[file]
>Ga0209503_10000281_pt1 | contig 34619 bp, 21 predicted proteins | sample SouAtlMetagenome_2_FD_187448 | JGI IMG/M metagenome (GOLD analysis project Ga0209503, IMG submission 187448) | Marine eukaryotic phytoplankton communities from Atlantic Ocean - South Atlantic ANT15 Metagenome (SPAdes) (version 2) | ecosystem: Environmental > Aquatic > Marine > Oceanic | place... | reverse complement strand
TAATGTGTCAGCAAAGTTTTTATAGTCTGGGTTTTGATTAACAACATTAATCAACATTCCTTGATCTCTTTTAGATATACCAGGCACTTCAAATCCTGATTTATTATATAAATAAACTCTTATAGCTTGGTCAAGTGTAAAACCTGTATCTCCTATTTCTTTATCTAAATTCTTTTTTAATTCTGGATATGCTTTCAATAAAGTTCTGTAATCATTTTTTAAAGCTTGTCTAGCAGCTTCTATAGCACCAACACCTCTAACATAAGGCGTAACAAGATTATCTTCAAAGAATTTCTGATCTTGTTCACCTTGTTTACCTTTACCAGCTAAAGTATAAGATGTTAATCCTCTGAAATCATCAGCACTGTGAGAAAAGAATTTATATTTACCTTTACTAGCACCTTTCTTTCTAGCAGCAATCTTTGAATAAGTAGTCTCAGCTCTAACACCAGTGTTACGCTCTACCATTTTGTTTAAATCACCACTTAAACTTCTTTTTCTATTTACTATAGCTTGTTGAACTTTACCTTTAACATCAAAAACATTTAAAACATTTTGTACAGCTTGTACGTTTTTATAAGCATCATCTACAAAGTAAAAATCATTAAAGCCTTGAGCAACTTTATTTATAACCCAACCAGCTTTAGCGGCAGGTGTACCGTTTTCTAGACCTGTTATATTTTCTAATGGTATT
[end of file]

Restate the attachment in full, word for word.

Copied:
>Ga0209503_10000281_pt1 | contig 34619 bp, 21 predicted proteins | sample SouAtlMetagenome_2_FD_187448 | JGI IMG/M metagenome (GOLD analysis project Ga0209503, IMG submission 187448) | Marine eukaryotic phytoplankton communities from Atlantic Ocean - South Atlantic ANT15 Metagenome (SPAdes) (version 2) | ecosystem: Environmental > Aquatic > Marine > Oceanic | place... | reverse complement strand
TAATGTGTCAGCAAAGTTTTTATAGTCTGGGTTTTGATTAACAACATTAATCAACATTCCTTGATCTCTTTTAGATATACCAGGCACTTCAAATCCTGATTTATTATATAAATAAACTCTTATAGCTTGGTCAAGTGTAAAACCTGTATCTCCTATTTCTTTATCTAAATTCTTTTTTAATTCTGGATATGCTTTCAATAAAGTTCTGTAATCATTTTTTAAAGCTTGTCTAGCAGCTTCTATAGCACCAACACCTCTAACATAAGGCGTAACAAGATTATCTTCAAAGAATTTCTGATCTTGTTCACCTTGTTTACCTTTACCAGCTAAAGTATAAGATGTTAATCCTCTGAAATCATCAGCACTGTGAGAAAAGAATTTATATTTACCTTTACTAGCACCTTTCTTTCTAGCAGCAATCTTTGAATAAGTAGTCTCAGCTCTAACACCAGTGTTACGCTCTACCATTTTGTTTAAATCACCACTTAAACTTCTTTTTCTATTTACTATAGCTTGTTGAACTTTACCTTTAACATCAAAAACATTTAAAACATTTTGTACAGCTTGTACGTTTTTATAAGCATCATCTACAAAGTAAAAATCATTAAAGCCTTGAGCAACTTTATTTATAACCCAACCAGCTTTAGCGGCAGGTGTACCGTTTTCTAGACCTGTTATATTTTCTAATGGTATT